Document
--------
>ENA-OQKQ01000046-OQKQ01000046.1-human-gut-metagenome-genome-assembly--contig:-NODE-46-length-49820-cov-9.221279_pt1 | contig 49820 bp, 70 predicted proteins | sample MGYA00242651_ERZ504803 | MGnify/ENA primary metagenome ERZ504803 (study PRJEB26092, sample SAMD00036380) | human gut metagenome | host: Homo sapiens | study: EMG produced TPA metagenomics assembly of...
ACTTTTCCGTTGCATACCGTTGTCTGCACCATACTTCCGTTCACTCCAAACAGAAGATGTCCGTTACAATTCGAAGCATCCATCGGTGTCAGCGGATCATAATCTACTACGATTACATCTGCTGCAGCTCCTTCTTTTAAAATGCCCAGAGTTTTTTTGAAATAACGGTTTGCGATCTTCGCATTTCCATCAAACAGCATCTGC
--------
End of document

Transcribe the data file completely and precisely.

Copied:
>ENA-OQKQ01000046-OQKQ01000046.1-human-gut-metagenome-genome-assembly--contig:-NODE-46-length-49820-cov-9.221279_pt1 | contig 49820 bp, 70 predicted proteins | sample MGYA00242651_ERZ504803 | MGnify/ENA primary metagenome ERZ504803 (study PRJEB26092, sample SAMD00036380) | human gut metagenome | host: Homo sapiens | study: EMG produced TPA metagenomics assembly of...
ACTTTTCCGTTGCATACCGTTGTCTGCACCATACTTCCGTTCACTCCAAACAGAAGATGTCCGTTACAATTCGAAGCATCCATCGGTGTCAGCGGATCATAATCTACTACGATTACATCTGCTGCAGCTCCTTCTTTTAAAATGCCCAGAGTTTTTTTGAAATAACGGTTTGCGATCTTCGCATTTCCATCAAACAGCATCTGC